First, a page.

H5N1 strikes dairy herd in Michigan, large poultry farm in Colorado

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The Michigan Department of Agriculture and Rural Development today announced that tests have identified H5N1 avian flu in a dairy herd in Gratiot County, the state’s first outbreak since June 7.

In other H5N1 developments, the Colorado Department of Agriculture today said the virus struck a large commercial layer farm in Weld County.

Recurrence in a Michigan hot spot

The outbreak in Gratiot County brings the number of H5N1 outbreaks in Michigan dairy herds to 26. In a statement, MDARD Director Tim Boring, PhD, said tests at the Michigan State University Veterinary Diagnostic Laboratory initially detected the event and that samples will be sent to the US Department of Agriculture (USDA) National Veterinary Services Laboratory for additional confirmation.

Gratiot County has been one of Michigan’s hot spots for both dairy herd and poultry farm outbreaks involving the virus.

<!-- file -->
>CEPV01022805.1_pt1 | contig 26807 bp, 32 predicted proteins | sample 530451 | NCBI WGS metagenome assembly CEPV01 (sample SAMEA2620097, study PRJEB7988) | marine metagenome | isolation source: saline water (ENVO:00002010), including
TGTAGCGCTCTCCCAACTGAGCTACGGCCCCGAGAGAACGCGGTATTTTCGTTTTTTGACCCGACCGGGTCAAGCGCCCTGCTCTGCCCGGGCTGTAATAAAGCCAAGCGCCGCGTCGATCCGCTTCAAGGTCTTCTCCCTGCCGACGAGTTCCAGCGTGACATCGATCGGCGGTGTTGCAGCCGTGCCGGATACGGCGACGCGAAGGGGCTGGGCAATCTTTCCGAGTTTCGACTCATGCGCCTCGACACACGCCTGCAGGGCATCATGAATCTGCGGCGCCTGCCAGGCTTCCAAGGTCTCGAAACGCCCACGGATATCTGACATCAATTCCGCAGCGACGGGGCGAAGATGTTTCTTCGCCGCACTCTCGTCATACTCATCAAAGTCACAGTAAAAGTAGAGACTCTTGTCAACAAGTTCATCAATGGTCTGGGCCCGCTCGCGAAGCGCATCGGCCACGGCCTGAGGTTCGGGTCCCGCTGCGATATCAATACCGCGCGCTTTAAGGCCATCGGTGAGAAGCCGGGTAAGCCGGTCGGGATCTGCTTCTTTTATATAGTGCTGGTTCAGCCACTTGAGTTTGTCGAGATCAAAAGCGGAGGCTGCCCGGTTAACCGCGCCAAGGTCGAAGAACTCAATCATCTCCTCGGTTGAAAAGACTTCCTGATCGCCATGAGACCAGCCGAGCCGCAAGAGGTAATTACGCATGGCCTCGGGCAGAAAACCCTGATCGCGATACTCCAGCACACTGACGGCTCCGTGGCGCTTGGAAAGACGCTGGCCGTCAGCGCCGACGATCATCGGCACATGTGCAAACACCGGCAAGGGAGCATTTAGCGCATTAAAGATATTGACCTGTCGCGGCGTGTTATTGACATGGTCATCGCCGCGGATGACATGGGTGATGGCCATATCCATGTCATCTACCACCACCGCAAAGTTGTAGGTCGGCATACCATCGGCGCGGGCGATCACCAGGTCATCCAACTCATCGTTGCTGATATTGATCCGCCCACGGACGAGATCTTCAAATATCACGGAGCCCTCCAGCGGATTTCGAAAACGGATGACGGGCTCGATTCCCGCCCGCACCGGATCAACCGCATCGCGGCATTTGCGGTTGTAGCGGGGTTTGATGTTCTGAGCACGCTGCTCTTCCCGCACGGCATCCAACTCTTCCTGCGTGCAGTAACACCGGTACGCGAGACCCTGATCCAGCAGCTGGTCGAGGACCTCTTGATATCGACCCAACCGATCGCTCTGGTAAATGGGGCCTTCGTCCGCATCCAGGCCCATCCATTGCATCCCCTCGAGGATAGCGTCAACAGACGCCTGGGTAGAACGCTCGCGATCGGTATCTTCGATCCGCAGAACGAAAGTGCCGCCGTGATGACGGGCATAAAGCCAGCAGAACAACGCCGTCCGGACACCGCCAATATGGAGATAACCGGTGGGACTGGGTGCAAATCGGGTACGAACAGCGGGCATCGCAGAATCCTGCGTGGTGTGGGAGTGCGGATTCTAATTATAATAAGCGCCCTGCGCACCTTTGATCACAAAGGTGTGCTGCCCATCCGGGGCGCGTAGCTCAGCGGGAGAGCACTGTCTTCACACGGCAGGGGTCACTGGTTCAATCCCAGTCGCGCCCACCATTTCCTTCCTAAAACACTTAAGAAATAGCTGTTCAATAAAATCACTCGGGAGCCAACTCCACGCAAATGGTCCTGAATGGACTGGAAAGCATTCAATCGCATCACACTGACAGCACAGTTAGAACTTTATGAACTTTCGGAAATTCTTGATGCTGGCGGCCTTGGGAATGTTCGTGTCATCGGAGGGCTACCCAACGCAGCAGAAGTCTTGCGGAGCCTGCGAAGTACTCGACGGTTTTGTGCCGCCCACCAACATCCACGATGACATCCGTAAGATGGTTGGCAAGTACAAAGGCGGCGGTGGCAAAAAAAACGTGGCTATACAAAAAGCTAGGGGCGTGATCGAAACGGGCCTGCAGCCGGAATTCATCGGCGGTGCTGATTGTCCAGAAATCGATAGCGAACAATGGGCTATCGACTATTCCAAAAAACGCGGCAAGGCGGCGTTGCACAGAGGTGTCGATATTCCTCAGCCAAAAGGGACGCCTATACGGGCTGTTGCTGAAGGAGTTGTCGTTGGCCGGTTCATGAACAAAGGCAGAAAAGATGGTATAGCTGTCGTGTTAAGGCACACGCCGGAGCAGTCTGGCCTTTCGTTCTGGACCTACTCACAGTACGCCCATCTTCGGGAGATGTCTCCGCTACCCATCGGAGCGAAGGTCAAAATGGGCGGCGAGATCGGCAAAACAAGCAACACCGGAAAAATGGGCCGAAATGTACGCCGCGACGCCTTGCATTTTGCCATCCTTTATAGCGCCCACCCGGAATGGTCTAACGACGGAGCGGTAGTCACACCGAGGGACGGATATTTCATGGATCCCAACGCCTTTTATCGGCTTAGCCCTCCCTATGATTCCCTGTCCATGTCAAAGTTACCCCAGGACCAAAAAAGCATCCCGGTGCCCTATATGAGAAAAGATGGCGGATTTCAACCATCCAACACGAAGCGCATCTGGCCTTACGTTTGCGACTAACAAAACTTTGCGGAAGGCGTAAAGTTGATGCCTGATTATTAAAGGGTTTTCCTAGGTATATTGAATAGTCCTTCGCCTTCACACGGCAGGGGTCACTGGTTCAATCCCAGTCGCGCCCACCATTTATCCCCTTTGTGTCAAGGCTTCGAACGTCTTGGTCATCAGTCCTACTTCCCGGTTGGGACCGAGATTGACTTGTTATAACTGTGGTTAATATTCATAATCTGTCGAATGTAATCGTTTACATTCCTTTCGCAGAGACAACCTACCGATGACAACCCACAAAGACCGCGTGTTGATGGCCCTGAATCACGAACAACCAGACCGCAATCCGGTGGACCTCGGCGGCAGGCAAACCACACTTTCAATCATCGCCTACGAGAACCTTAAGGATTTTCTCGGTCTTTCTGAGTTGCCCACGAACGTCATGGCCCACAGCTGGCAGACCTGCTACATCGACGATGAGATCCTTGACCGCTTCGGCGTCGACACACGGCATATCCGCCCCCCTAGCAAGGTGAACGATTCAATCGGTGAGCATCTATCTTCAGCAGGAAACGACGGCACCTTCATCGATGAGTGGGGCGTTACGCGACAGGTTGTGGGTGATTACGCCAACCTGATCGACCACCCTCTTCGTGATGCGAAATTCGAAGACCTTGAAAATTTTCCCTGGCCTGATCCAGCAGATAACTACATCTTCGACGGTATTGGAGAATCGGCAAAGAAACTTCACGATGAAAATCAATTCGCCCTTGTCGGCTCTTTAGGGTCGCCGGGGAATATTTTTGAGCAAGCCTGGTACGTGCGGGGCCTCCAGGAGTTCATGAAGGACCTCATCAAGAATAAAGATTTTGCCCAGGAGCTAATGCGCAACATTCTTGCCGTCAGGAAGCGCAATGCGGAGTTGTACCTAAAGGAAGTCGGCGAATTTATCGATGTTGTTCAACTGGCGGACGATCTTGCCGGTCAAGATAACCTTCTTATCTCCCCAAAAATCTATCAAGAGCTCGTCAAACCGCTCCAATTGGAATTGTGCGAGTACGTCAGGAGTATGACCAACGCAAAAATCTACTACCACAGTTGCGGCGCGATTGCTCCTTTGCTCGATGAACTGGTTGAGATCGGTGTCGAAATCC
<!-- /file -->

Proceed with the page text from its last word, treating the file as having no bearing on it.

The number of dairy herd H5N1 outbreaks confirmed by the USDA Animal and Plant Health Inspection Service (APHIS) stands at 140 from 12 states, of which 25 are from Michigan.

Colorado outbreak prompts emergency declaration

Colorado, another state hit hard by H5N1 in dairy herds, has recently reported a few outbreaks in backyard birds, but has now reported its second-largest outbreak in commercial poultry since the virus emerged in US birds in 2022. The facility is a layer farm housing more than 1.7 million birds, according to a Colorado media report.

Weld County, where the farm is located, has also been heavily affected by H5N1 outbreaks in dairy herds.

On July 5, Colorado Governor Jared Polis declared a disaster emergency due to the poultry outbreak, which ensures that the state can provide support and resources for the agriculture industry, according to an announcement yesterday.